[4] A Gregorian-Lunar calendar conversion table is available online (Hong Kong n.d.).

[5] According to its website, Radio Free Asia (RFA) is a media corporation funded by US Congress through the US Agency for Global Media, a US federal government agency that oversees all US civilian international media (RFA n.d.).


Australia. 13 December 2019. Department of Foreign Affairs and Trade (DFAT). DFAT Country Information Report: Vietnam. [Accessed 12 Mar. 2021]

Australia. 21 June 2017. Department of Foreign Affairs and Trade (DFAT). DFAT Country Information Report: Vietnam. [Accessed 19 Apr. 2021]

Bertelsmann Stiftung. 2022. "Vietnam Country Report." Bertelsmann Stiftung’s Transformation Index (BTI) 2022. [Accessed 25 May 2022]

CSW. 22 March 2022. "General Briefing: Vietnam." [Accessed 12 May 2022]

CSW. N.d. "About CSW." [Accessed 26 May 2022]

École pratique des hautes études (EPHE). N.d. "EPHE." [Accessed 15 Mar. 2021]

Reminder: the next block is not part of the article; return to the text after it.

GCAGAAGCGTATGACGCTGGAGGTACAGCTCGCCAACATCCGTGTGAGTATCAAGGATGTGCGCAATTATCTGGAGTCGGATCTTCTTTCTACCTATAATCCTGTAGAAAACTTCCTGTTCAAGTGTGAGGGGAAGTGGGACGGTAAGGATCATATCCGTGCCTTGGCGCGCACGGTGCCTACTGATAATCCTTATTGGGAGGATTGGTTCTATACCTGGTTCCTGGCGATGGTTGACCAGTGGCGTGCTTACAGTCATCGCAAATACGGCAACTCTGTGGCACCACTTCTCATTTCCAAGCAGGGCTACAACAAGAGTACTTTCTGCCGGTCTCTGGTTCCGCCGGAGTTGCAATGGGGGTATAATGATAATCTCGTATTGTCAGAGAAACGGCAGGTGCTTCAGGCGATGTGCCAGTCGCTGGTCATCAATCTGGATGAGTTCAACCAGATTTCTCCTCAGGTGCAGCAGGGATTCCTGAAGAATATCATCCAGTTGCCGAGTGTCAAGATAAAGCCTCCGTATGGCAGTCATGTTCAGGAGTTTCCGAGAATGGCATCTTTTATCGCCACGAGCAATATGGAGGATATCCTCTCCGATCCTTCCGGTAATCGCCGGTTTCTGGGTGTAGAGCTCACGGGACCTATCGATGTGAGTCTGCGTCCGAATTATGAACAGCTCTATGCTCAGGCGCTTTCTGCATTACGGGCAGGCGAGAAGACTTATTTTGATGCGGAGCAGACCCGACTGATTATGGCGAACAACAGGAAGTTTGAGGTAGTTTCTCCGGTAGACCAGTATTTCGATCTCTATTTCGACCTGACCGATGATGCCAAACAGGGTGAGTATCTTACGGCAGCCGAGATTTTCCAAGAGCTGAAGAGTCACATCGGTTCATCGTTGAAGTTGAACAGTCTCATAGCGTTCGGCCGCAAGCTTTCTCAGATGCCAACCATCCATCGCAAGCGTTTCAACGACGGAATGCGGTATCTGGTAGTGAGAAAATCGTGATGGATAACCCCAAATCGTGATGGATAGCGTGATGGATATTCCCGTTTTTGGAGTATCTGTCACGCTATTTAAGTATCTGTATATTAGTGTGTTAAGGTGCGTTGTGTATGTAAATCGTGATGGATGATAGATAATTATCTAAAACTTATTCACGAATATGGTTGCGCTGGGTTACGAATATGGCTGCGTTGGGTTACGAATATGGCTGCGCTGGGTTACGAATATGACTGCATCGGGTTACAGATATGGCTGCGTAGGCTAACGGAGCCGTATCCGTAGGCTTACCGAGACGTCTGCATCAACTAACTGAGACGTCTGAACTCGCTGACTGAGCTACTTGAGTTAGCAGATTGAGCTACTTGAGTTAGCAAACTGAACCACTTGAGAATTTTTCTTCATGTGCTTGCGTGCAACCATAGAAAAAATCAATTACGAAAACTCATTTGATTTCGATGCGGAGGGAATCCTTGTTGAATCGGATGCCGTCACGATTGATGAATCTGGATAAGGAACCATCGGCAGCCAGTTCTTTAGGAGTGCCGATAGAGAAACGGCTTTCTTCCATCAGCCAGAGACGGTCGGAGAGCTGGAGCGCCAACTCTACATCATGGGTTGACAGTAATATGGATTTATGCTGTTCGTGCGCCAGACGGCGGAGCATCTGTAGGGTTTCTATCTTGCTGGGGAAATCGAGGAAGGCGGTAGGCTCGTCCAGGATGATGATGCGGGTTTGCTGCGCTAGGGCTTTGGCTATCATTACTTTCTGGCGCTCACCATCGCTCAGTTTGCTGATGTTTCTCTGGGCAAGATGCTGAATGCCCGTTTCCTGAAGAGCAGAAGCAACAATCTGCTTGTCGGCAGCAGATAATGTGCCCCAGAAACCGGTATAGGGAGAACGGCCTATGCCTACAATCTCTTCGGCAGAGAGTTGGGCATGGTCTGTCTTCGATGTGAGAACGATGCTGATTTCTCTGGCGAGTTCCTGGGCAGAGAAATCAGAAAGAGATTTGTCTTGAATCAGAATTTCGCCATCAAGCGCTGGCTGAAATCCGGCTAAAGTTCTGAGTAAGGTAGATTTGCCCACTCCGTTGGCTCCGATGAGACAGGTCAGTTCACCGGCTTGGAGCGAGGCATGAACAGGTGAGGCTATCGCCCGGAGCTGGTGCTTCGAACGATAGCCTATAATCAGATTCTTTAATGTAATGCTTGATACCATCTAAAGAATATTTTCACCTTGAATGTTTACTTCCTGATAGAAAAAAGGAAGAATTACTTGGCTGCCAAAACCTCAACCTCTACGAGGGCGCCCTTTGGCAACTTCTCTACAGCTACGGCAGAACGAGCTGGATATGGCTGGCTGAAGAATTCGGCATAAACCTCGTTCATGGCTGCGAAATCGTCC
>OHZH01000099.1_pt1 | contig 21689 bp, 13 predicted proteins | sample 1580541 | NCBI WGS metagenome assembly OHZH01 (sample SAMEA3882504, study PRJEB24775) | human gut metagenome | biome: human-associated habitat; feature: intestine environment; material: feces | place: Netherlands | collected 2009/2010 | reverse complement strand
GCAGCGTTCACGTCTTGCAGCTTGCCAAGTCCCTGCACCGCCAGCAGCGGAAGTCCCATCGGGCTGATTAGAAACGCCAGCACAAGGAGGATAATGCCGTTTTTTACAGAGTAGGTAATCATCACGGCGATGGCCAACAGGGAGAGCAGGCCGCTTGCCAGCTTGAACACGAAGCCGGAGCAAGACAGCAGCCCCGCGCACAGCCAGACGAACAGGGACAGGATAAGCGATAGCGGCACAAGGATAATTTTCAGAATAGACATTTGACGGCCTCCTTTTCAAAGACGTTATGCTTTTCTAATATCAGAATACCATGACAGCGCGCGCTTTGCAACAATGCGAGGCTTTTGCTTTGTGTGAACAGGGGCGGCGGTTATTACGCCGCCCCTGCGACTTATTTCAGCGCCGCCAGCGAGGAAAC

Hong Kong. N.d. Hong Kong Observatory. "Gregorian-Lunar Calendar Conversion Table." [Accessed 13 Apr. 2021]

Human Rights Watch (HRW). 13 January 2022. "Vietnam." World Report 2022: Events of 2021. [Accessed 9 June 2022]

Human Rights Watch (HRW). 12 August 2021. "Religious Freedom and Human Rights Advocates Call for the Immediate and Unconditional Release of Mr. Nguyễn Bắc Truyển." [Accessed 25 May 2022]

Human Rights Watch (HRW). 8 February 2018. "Vietnam: End Repression Against Religious Activists." [Accessed 25 Feb. 2021]

Minority Rights Group International (MRG). March 2018. "Vietnam." World Directory of Minorities and Indigenous Peoples. [Accessed 25 May 2022]

Radio Free Asia (RFA). 8 October 2019. "Hoa Hao Buddhists in Vietnam Beaten While Trying to Stop Temple Demolition." [Accessed 16 Mar. 2021]

Radio Free Asia (RFA). N.d. "Governance and Corporate Leadership." [Accessed 16 Mar. 2021]

Research Professor, École pratique des hautes études (EPHE). 14 March 2021. Correspondence with the Research Directorate.

Safeguard Defenders. 30 May 2022. Correspondence from the Director to the Research Directorate.

Safeguard Defenders. N.d. "About Us." [Accessed 9 June 2022]

United Kingdom (UK). 9 September 2019. Home Office. Report of a Home Office Fact-Finding Mission to Vietnam. [Accessed 12 Mar. 2021]

United States (US). 25 April 2022. US Commission on International Religious Freedom (USCIRF). "Vietnam." Annual Report 2022. [Accessed 6 June 2022]